Monday, January 19, 2004
Bishops vs. Supreme Judicial Court.
The Boston Globe reported this weekend on the efforts of the state's four Catholic bishops to fight the Supreme Judicial Court's decision to recognize same-sex civil marriages. Needless to say, after all the criticism the church brought on itself in the clergy sexual abuse scandal, the bishops don't have quite so much clout. Catholics dominate the state legislature — "A Globe survey of the current Legislature found that 67 percent of the 199 current lawmakers are Catholic — a disproportionate share in a state where roughly 50 percent of the population is Catholic" — but even House Speaker Thomas M. Finneran, "a devout Catholic and an opponent of same-sex marriage," says the church has lost a lot of its influence:
"I don't think it's a secret — they acknowledge themselves — their voice, their moral authority has been compromised by the sexual abuse scandals, and they know it. . . . How do you rally and restore the influence of the church at a time when it's probably at its lowest point with regard to public regard? . . . If the Catholic Church locally is to recover a lot of its strength in attendance and respect and the like, it might not be for a period of 50 years."
But that's not to say the church has lost all its influence. Far from it. On Friday, the Globe reported that a recent poll of Massachusetts voters "asked whether the Catholic Church's opposition to gay marriage would affect their decision. The poll found that 58 percent said the church's position had no effect on their decision to support or oppose gay marriage, but 25 percent said the church's position made them less likely to support gay marriage, while just 17 percent said the church's position made it more likely that they would support gay marriage."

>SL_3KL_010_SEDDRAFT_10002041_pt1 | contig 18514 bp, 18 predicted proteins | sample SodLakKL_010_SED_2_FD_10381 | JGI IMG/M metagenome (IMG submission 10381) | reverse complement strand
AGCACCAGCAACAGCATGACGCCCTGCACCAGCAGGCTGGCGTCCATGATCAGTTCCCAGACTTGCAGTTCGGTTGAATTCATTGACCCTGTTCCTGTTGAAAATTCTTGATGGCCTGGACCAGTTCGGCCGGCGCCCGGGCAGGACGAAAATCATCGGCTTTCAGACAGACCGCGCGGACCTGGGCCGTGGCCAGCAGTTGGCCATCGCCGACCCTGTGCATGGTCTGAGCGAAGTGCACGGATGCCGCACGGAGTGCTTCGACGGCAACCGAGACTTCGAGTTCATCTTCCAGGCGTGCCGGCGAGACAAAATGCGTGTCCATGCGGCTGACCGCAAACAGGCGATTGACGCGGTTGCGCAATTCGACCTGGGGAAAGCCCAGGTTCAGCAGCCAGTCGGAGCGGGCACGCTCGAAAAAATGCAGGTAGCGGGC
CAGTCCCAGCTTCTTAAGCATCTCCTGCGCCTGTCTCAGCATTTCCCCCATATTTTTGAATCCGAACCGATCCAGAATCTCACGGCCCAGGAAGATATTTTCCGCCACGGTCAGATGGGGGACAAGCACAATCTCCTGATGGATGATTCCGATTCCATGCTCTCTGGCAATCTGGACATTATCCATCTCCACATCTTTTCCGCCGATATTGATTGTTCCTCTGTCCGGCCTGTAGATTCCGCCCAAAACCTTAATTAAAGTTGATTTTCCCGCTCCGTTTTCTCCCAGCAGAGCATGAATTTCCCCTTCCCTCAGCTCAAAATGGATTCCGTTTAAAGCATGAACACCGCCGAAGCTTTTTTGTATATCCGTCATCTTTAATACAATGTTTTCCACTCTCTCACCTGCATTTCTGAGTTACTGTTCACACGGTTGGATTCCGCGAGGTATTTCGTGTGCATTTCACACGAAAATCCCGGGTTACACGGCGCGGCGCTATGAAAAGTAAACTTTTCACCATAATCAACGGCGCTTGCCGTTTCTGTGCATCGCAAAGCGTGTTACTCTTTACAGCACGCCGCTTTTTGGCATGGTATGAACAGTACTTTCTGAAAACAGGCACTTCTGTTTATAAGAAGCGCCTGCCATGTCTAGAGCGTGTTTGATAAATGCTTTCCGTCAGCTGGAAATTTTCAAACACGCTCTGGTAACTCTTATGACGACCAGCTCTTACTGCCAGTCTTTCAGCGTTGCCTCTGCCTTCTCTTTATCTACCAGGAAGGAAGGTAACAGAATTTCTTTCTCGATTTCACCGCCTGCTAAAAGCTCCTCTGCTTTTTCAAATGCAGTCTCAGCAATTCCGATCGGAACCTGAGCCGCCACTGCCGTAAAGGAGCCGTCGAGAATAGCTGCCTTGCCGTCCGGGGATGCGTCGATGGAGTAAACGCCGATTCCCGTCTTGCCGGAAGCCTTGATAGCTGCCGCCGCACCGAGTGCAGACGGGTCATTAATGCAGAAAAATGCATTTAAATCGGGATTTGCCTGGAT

Meanwhile, the bishops' effort is turning off some Catholics. Lisa Williams (who reports some positive experiences with Unitarians and Episcopalians) writes on her blog:
This morning I walked out of Mass because the priest was using the Marriage at Cana as a pretext for preaching from the pulpit against gay marriage.
I was there because I took Baby Joe, now nine days old, to Mass, to get a blessing, because Evan and I have decided to wait a little while longer than we did with Rowan, our older son, to get him baptized. . . [The priest] started going off after the Massachusetts Supreme Judicial Court ruling on gay marriage, and I started muttering at the ceiling. Why, Lord; why on the first day I bring my new baby to you, to thank you and praise you for bringing us this far in safety, do you have to present me with the hateful face of your church? Why must I present your miracle in this atmosphere of hatred? There may have been some curse words crossing my brain, too.
So she tried another parish:
[A]s the Homily began, I thought, Please, please, please, not another screed. It was going okay, and then the priest at this church, who has a very digressive style that goes off on a bunch of tangents said, "The bishops are meeting about that court order," and my heart fell. Then the priest paused, said, Humph. And changed the subject and did a homily instead on the Holy Spirit in the letter of St. Paul, and never mentioned it again.
In otherwords, They ordered me to mention it and I mentioned it. And that's all I'm gonna do. Later on, as the priest emerged from the Sacristy, he was dressed in a pair of droopy chinos and a tab collar shirt without the tab that had seen much better days. He was shutting out the lights as I asked him for a blessing. "I don't see why not," he said.
("Weaker church tested on marriage", Michael Paulson and Raphael Lewis, Boston Globe 1.18.04; "Bishops try to mobilize on marriage", Michael Paulson, Boston Globe 1.17.04; "Walking out of Mass", Lisa Williams, Learning the Lessons of Nixon 1.18.04, via Boston Common)
Copyright © 2004 by Philocrites | Posted 19 January 2004 at 2:15 PM